Risk of intracranial aneurysms in families with subarachnoid hemorrhage.
BACKGROUND: Genetic factors may be important in the etiology of subarachnoid hemorrhage (SAH) and intracranial aneurysm (IA) formation. Several studies have reported the familial occurrence of SAH and IA, although in most cases asymptomatic family members were not studied with elective angiography. The examination of data from large sibships could provide important information about the frequency of IA occurrence in at-risk individuals and the mode of inheritance for familial SAH/IA. METHODS: We reviewed published case series of sibships with SAH and at least four siblings, in which at least one sibling underwent elective angiography. Data were collected on age-of-onset, clinical events, presence of hypertension, angiographic findings, and outcome. Patients were classified as "affected" if they had a SAH or if an IA was detected by elective angiography, and "unaffected" if they were asymptomatic and had a negative angiogram. RESULTS: Seven case series with 52 individuals (26 men and 26 women) met our inclusion criteria. The sibships ranged from 6 to 13 members. Most of the siblings (32 of 52, 61%) were asymptomatic, 18 (35%) had a SAH, and 2 (4%) had focal symptoms but no SAH. Elective angiography of 34 siblings showed an IA in 11 (32%) and was negative in 23 (68%). The overall rate of affecteds (SAH or IA) was 56%. CONCLUSIONS: Based on data from these sibships, angiography of asymptomatic at-risk siblings demonstrated an IA in almost one-third of cases. Familial SAH/IA segregated with a pattern that was consistent with an autosomal dominant trait in this selected series of sibships, although other factors could produce these findings.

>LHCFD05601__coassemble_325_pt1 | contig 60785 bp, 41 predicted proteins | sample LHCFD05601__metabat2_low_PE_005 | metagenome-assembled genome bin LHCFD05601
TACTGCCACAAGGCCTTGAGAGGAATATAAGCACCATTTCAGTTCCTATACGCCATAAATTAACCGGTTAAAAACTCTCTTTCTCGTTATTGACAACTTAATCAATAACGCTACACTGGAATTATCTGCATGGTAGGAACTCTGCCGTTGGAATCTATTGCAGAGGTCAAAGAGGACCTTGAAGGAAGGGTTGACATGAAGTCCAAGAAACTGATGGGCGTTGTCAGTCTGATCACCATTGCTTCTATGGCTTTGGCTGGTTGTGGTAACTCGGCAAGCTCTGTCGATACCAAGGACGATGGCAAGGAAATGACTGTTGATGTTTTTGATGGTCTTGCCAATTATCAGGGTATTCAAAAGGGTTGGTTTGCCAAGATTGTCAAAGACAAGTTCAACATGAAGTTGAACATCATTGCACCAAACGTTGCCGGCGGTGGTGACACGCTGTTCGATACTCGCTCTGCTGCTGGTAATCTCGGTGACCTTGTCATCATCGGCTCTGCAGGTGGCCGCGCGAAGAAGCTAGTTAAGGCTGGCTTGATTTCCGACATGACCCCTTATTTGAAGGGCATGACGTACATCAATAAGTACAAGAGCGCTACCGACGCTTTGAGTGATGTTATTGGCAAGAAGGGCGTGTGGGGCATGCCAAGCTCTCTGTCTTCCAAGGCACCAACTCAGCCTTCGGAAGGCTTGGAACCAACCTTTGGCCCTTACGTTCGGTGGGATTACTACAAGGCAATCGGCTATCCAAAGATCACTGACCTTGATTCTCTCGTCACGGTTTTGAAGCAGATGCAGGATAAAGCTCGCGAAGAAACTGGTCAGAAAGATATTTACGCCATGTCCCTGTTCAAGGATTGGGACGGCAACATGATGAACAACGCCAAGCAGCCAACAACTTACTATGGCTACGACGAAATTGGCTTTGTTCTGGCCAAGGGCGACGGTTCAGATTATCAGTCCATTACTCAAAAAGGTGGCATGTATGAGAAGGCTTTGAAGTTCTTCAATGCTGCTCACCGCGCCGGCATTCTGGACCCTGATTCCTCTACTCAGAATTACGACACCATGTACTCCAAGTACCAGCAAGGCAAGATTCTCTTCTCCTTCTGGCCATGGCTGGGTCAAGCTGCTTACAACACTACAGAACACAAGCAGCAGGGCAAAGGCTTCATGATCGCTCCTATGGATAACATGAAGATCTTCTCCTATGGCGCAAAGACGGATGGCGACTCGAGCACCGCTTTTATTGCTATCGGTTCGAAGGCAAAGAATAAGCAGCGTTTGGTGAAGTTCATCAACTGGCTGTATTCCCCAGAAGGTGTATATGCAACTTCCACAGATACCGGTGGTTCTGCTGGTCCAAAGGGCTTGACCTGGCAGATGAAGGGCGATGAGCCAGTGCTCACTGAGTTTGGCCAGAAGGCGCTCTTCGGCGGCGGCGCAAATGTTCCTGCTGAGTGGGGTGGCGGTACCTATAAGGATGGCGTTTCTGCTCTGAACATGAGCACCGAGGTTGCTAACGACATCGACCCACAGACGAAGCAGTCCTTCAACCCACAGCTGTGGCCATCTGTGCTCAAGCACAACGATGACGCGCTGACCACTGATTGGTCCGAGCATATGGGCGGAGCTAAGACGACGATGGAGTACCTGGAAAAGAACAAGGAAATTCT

Alberts, MJ; Quinones, A; Graffagnino, C; Friedman, A; Roses, AD
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